To avoid subjective judgement of the proposals of new films, we apply our method to estimate the potentials of proposals for new films. This estimation is based on the past performance of the film team (a producer, a director and a screenwriter) that submits a proposal for funding of the production of a film. Our method takes into account and balances the artistic and box-office achievements of the members of the production team. We tested it with data of Dutch films, and parameters according to the policy of the Netherlands Film Fund. The results show that our method provides good estimations of the success of proposals for new films.

### 4.1 Value of a film

The method is based on the value of a film, which is the historical realisation of the potential of that film. This value represents box-office revenues and awards won at film festivals. To this end, in cooperation with the Netherlands Film Fund we developed a value function for Dutch films. This value function takes into account the total number of visitors to the film in the cinemas and the artistic value via awards won at film festivals, where more points are obtained for an award at a more prestigious film festival. Table 1 gives an overview of film festivals, their awards and corresponding points.

The value function has several properties. First, the larger the number of visitors, the larger the value of the film. Also, the larger the number of visitors, the smaller the added value of a visitor to the film value. Thus, the value function increases with the number of visitors, and it shows a decreasing marginal value. Second, the value of the film increases with the prestige of the awards won. Also, the more awards won, the smaller the marginal value of an award to the value of the film. This means that the value function must be concave in both number of visitors and number of points for awards. Finally, we modified the value function to avoid disproportional effects of a film that receives a very low number of visitors or a very low number of award points (this would have a disproportionally large effect on the expected potential of a filmmaker). For this, the minimal value of a film is set to 2. Fitting to target values indicated by the Netherlands Film Fund, we arrived at the following formula for the value \(y_f\) of film *f*:

with \(c_{1f}\) the number of visitors/viewers, and \(c_{2f}\) the artistic score from awards won by film *f*.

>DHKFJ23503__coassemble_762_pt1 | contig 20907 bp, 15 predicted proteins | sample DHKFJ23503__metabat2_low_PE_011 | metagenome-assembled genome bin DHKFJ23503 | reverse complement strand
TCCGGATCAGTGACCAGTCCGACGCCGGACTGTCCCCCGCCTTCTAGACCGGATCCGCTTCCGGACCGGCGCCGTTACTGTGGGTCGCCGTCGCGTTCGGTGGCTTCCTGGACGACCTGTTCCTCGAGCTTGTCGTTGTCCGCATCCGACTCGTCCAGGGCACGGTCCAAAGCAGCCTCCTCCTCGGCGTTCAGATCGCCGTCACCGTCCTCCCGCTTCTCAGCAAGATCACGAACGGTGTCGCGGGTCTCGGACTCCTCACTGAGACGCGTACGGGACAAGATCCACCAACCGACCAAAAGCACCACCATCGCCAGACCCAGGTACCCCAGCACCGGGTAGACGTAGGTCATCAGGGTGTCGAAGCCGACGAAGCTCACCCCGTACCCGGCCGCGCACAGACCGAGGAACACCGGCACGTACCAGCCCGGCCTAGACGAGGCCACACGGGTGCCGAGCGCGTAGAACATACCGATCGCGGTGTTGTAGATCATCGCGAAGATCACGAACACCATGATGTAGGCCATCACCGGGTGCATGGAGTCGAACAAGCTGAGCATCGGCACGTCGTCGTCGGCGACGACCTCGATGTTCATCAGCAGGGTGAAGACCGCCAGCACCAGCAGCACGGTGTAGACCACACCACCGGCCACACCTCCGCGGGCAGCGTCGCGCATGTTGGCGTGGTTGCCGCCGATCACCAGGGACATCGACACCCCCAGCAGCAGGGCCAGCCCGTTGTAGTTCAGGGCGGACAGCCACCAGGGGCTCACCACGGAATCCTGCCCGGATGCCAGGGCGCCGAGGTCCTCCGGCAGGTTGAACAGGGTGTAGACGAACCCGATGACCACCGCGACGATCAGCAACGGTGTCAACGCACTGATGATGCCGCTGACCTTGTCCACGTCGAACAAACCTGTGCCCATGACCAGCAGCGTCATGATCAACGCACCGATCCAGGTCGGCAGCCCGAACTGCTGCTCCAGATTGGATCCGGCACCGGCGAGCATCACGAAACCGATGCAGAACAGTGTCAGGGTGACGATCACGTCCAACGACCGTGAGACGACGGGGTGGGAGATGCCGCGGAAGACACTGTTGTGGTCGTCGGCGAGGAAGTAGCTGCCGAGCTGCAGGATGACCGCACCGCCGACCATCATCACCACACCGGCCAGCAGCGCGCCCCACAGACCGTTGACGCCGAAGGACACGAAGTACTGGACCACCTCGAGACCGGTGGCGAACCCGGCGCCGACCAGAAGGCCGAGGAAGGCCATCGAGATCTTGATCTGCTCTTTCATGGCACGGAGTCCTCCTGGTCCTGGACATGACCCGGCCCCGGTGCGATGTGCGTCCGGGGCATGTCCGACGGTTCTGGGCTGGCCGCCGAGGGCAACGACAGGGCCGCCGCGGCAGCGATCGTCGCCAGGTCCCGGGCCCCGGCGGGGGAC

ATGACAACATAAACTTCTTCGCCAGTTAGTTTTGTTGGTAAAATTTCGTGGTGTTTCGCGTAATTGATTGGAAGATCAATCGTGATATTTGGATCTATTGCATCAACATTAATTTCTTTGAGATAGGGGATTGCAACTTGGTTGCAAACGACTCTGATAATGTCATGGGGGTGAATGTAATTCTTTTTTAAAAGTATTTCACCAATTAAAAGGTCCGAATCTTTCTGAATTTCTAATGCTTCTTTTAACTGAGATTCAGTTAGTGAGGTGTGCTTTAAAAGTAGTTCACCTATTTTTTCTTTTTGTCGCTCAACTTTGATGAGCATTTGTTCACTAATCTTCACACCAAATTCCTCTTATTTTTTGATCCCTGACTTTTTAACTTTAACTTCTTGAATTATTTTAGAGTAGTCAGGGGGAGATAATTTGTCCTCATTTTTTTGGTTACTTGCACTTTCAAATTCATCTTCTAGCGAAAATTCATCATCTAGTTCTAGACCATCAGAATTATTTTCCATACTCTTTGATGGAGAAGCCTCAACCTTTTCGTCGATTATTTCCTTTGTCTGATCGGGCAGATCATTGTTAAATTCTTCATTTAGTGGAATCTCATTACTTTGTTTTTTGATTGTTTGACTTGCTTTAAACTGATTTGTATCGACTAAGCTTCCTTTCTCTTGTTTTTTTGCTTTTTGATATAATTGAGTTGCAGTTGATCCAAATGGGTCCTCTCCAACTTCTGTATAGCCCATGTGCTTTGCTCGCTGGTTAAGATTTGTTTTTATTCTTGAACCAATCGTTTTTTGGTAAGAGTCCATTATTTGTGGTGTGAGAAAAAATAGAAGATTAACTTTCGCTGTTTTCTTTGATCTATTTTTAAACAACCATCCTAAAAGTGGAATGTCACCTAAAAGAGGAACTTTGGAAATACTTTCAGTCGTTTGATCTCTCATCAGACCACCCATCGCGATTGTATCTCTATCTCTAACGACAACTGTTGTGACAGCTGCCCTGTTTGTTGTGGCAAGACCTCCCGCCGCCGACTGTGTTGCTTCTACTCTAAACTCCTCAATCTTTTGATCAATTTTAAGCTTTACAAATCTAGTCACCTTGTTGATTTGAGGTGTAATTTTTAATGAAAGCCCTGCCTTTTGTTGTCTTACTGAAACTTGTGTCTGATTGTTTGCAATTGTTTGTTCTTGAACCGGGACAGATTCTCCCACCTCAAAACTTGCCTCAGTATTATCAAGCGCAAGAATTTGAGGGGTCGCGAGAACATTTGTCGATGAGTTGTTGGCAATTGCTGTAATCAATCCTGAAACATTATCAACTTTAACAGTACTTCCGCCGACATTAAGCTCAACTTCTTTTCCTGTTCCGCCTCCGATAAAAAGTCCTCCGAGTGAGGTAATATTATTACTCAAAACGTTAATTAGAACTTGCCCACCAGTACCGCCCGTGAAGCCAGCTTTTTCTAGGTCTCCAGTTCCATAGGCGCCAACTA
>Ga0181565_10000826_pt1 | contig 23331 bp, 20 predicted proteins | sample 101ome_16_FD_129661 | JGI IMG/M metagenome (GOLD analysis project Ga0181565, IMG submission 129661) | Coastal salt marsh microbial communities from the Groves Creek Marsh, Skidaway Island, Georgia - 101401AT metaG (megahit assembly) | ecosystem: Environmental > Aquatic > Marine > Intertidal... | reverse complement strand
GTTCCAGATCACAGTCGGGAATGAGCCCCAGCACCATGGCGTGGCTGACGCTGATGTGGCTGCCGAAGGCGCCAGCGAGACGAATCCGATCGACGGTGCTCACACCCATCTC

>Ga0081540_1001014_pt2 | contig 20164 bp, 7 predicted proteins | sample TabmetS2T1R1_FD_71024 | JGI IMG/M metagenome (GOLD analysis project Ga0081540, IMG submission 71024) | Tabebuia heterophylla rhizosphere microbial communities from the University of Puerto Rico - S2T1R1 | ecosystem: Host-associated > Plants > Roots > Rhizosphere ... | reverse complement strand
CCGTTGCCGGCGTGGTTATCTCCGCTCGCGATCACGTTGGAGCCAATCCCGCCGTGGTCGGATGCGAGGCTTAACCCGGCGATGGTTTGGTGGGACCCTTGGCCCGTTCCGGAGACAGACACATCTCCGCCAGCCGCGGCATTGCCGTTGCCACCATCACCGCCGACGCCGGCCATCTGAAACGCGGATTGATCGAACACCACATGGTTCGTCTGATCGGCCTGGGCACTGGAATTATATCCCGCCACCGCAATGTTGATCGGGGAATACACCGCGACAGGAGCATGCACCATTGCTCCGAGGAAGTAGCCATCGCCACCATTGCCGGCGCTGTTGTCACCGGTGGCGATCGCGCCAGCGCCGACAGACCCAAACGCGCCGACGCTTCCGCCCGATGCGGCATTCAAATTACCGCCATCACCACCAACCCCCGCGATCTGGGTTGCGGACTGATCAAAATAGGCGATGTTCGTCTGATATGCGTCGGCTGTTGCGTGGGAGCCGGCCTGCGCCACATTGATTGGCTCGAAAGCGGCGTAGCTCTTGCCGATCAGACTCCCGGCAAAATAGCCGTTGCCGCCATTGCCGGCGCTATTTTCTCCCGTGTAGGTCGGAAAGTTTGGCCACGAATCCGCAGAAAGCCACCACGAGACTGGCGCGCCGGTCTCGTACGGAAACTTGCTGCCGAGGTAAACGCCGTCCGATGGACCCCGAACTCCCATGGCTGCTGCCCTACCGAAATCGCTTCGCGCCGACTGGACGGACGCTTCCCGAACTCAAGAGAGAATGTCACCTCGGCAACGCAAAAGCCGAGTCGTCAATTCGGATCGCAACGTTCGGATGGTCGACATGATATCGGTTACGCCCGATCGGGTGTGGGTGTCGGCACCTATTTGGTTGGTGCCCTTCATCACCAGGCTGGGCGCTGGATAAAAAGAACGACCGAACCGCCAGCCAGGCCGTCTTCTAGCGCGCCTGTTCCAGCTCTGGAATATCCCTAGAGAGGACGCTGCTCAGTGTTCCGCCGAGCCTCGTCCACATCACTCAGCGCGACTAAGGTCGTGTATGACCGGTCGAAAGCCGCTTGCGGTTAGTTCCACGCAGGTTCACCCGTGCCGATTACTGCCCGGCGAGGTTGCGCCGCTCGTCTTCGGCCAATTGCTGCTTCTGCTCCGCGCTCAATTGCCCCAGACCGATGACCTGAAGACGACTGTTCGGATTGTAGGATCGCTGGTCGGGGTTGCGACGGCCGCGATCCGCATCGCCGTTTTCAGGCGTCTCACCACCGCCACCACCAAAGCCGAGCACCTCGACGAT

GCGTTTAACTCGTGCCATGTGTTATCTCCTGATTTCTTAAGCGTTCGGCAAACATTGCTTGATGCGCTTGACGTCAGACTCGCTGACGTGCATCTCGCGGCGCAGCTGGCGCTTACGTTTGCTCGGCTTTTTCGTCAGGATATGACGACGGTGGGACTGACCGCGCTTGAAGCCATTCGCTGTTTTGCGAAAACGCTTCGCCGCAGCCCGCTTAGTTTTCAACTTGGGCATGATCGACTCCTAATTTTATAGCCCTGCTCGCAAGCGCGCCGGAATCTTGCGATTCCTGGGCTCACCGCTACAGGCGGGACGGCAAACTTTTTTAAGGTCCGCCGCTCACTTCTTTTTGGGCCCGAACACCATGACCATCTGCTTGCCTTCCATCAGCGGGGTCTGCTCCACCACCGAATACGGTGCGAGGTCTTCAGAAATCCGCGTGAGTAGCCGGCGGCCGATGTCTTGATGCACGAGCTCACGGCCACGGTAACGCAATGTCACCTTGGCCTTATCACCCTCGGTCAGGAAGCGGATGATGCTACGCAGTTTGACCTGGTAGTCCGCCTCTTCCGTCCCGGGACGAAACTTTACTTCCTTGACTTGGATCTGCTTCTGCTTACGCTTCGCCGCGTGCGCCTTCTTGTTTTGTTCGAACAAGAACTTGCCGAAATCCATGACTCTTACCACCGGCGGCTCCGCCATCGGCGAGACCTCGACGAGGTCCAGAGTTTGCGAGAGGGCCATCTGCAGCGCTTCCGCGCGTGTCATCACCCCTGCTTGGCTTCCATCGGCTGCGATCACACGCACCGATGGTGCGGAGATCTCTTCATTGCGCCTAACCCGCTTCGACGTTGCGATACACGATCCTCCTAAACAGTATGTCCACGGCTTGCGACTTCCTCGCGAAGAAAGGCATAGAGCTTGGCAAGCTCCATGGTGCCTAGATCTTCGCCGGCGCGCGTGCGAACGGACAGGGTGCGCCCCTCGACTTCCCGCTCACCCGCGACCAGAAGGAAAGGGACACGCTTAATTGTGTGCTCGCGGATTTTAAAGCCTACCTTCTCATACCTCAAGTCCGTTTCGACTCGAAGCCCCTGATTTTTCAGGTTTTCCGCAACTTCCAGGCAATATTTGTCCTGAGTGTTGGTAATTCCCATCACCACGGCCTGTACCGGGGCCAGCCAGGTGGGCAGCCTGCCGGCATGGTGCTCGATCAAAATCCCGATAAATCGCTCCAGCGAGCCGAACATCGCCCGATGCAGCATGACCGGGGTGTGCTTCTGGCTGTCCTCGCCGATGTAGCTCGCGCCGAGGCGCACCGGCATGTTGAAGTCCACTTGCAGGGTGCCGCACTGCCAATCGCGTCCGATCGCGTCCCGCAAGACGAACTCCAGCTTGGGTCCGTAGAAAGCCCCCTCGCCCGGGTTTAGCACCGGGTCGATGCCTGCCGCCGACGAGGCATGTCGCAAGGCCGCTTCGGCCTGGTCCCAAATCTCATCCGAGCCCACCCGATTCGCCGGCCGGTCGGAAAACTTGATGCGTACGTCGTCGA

Notice that 500,000 visitors or an artistic score of 4 points yield the same value: 8.6. For 1,000,000 visitors, this value increases to 9.7, which is also obtained for 500,000 visitors and 4 artistic points. Further, the policy of the Netherlands Film Fund determined three parameter values: (1) the rate of increase of the value \(y_f\), determined by the factor 2/10, (2) the weight of the number of visitors compared to the artistic points, determined by the numbers 500,000 and 4, and (3) the minimal grade, determined by the start value 0.231. The multiplicative factor 10 is included to allow the value to be interpreted as a grade as used in the Dutch educational system.

As an illustration, Table 2 gives the values of a number of films completed in 2010. We are not able to provide the most recent values (because of inavailability of information, and sensitivity of information with regard to subsidies). Our results in Sect. 4.5 clearly show that these films are most successful artistically (w.r.t. awards won) or commercially (w.r.t. numbers of visitors) in 2010, as in agreement with the expert judgement of the Netherlands Film Fund. Hence, the formula for \(y_f\) in Eq. (7) adequately captures the value of a film.

Together with the Netherlands Film Fund, we chose to combine the number of visitors and the artistic score of a film into the value function (7). Depending on the interests, other choices are also possible like considering only the visitors, or the artistic score, or some other measure(s). Table 2 seems to suggest that films either have many visitors or a large artistic score. However, that does not hold in general. Therefore, our value function combines the number of visitors and the artistic score into a single numerical value.

### 4.2 Potential of filmmakers

We model the potential of filmmakers as in the model of the Example with normal noise. In Appendix B we motivate this. The player set \(\mathcal P\) is the set of filmmakers (including producers). The value \(x_{p,f}\) of player *p* in film *f* is determined by the value of the film, his profit share \(\beta _{p,f}\) in this film, and noise: \(x_{p,f} = \beta _{p,f}y_f+u_{p,f}\).